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Last Updated:  Wednesday, 26 February, 2003, 08:24 GMT
Thai drug war toll nears 1,000
A Thai drug addict sleeps while attending a drug detoxification program at Thanyarak hospital in Bangkok
Bangkok is desperate to rid the country of drugs
Thailand's interior ministry has said that the death toll from a crackdown on drugs has reached 993 since the campaign started on 1 February.

International alarm has spiralled over the mounting toll, which rights groups suspect is partly the result of a government-backed shoot-to-kill policy.

The United Nations Commission on Human Rights added its voice to the condemnation on Wednesday, calling on officials to carry out their duty in accordance with international human rights standards.

The government and police have repeatedly denied any part in extra-judicial killings, arguing that most of the deaths have resulted from inter-gang warfare.

Thai Prime Minister Thaksin Shinawatra, who will have served half of his mandate on Thursday, again dismissed the allegations of a shoot-to-kill policy.

"They did not die because government officers killed them, they killed each other," he told reporters.

Drug war figures
993 dead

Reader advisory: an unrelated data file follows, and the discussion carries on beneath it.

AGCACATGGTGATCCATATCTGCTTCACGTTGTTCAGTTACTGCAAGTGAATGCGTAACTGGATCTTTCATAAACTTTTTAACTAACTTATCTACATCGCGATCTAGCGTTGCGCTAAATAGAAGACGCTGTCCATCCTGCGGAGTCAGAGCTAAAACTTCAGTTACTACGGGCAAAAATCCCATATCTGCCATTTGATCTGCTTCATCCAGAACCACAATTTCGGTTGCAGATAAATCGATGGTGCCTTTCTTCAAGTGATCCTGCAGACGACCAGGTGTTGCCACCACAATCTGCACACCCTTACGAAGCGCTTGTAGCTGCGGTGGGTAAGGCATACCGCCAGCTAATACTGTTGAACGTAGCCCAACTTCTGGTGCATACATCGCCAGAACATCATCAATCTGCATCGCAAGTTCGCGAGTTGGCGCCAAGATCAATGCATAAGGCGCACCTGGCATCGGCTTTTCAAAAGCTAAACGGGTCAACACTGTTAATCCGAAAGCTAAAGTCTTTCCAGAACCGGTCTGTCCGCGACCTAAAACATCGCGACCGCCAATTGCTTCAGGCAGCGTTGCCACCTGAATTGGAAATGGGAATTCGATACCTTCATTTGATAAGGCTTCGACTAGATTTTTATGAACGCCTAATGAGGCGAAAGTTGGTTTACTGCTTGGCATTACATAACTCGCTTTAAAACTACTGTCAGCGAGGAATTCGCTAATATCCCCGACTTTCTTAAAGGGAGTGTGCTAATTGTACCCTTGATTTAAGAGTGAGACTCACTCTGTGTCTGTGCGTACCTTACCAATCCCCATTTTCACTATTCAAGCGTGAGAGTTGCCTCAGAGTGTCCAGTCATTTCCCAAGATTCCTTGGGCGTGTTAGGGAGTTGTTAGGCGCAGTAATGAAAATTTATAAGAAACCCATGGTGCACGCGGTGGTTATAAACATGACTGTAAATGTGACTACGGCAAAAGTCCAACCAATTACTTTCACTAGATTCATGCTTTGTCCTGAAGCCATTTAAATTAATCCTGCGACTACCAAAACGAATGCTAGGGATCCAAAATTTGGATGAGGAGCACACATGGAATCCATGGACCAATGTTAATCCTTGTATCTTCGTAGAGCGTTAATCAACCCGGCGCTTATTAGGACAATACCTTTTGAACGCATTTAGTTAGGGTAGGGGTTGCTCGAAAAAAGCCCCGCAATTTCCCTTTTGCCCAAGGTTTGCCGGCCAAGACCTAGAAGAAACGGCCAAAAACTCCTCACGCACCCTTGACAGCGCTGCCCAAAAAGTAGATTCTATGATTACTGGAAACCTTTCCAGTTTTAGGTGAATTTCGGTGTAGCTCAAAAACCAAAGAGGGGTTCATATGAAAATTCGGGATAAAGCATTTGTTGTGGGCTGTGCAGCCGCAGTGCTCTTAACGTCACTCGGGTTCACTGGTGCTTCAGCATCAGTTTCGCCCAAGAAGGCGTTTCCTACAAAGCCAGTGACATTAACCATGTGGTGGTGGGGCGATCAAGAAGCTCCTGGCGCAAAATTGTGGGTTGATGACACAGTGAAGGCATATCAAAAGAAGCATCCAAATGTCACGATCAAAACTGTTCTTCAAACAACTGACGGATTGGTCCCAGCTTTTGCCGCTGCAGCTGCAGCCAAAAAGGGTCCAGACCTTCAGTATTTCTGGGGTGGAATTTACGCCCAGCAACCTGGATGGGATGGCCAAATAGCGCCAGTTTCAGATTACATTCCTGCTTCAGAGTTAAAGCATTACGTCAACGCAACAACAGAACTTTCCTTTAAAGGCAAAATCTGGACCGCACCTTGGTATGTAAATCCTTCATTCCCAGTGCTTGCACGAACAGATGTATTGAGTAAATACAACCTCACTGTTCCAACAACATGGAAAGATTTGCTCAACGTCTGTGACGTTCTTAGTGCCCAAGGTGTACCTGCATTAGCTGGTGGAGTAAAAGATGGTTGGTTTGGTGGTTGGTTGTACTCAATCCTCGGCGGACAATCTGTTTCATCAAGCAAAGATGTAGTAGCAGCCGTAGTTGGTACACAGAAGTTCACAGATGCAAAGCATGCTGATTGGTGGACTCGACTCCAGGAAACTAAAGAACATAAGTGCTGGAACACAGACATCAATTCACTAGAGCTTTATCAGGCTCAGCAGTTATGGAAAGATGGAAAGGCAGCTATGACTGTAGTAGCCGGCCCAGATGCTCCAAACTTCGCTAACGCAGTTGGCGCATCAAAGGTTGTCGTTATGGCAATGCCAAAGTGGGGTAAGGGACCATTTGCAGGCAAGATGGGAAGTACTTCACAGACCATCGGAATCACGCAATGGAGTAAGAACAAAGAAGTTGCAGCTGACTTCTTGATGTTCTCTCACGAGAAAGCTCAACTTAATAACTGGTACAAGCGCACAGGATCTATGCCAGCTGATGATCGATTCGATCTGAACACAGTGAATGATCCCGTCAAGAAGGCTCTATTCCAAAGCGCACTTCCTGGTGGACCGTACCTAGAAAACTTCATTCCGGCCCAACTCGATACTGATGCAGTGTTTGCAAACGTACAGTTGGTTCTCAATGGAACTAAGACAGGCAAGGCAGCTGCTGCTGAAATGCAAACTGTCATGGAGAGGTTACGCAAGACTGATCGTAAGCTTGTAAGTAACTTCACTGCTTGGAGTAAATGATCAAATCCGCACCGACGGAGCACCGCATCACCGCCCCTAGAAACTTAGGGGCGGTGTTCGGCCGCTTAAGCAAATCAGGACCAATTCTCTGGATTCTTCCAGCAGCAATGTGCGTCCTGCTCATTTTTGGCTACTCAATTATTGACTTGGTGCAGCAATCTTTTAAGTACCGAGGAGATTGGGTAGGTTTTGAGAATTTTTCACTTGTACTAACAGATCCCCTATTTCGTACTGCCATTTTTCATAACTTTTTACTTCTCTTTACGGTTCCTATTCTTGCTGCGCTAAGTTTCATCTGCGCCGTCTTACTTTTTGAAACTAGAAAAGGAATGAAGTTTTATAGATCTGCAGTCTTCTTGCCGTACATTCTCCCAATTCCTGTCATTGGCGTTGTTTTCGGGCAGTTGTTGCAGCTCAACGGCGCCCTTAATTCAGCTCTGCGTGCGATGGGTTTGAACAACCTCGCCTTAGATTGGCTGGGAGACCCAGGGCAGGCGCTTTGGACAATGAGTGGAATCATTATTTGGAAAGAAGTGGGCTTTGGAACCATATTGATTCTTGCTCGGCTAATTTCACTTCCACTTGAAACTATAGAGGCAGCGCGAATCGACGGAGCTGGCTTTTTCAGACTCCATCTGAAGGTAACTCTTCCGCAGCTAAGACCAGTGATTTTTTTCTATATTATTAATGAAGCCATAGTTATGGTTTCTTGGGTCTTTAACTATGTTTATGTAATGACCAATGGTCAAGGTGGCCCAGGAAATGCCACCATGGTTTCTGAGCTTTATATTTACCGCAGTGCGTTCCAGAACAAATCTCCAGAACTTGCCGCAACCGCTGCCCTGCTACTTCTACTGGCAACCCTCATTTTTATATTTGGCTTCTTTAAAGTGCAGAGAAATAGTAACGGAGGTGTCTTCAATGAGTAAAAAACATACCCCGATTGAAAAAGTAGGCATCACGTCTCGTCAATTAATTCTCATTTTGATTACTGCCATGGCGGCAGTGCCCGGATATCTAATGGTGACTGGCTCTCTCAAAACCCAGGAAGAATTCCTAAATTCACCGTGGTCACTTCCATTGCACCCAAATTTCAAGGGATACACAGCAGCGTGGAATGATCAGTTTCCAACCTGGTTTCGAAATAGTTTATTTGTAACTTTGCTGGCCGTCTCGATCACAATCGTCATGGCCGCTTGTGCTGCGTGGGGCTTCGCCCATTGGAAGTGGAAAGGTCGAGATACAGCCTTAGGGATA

16 shot in self-defence by police (police say 22)
46,177 on blacklist
8,745 arrests
928 government officials implicated
Source: Thai interior ministry

Thailand's interior ministry said on Wednesday that the high death toll meant that a blacklist of 46,177 people suspected of involvement in drugs had already been reduced by 20%.

Thai health officials estimate that three million Thais - roughly 5% of the population - are addicted to methamphetamines, and the government has set itself tough goals to rid the country of the drug.

Blacklist fears

Thailand's National Human Rights Commission said that around 50 people had complained that they had been mistakenly included on interior ministry and police blacklists.

Thirapat Assawasangsit, secretary to the commissioner who oversees drugs issues, said those blacklisted have been asked to report to police, but are afraid of what awaits them.

"They are reluctant to go because they think it would seem like they are admitting that they are involved. They feel very insecure now and they don't know which way to go, what to do next," he told the French news agency AFP.

The UNHCR special rapporteur on extrajudicial, summary or arbitrary executions, Asma Jahangir, asked the Thai authorities to ensure that "the strict limits on the use of lethal force... are followed rigorously and without exception".

The BBC's Phil Mercer
"The country is paying a high price"

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04 Feb 03 |  Asia-Pacific
Methamphetamine scourge
25 Jun 02 |  Asia-Pacific

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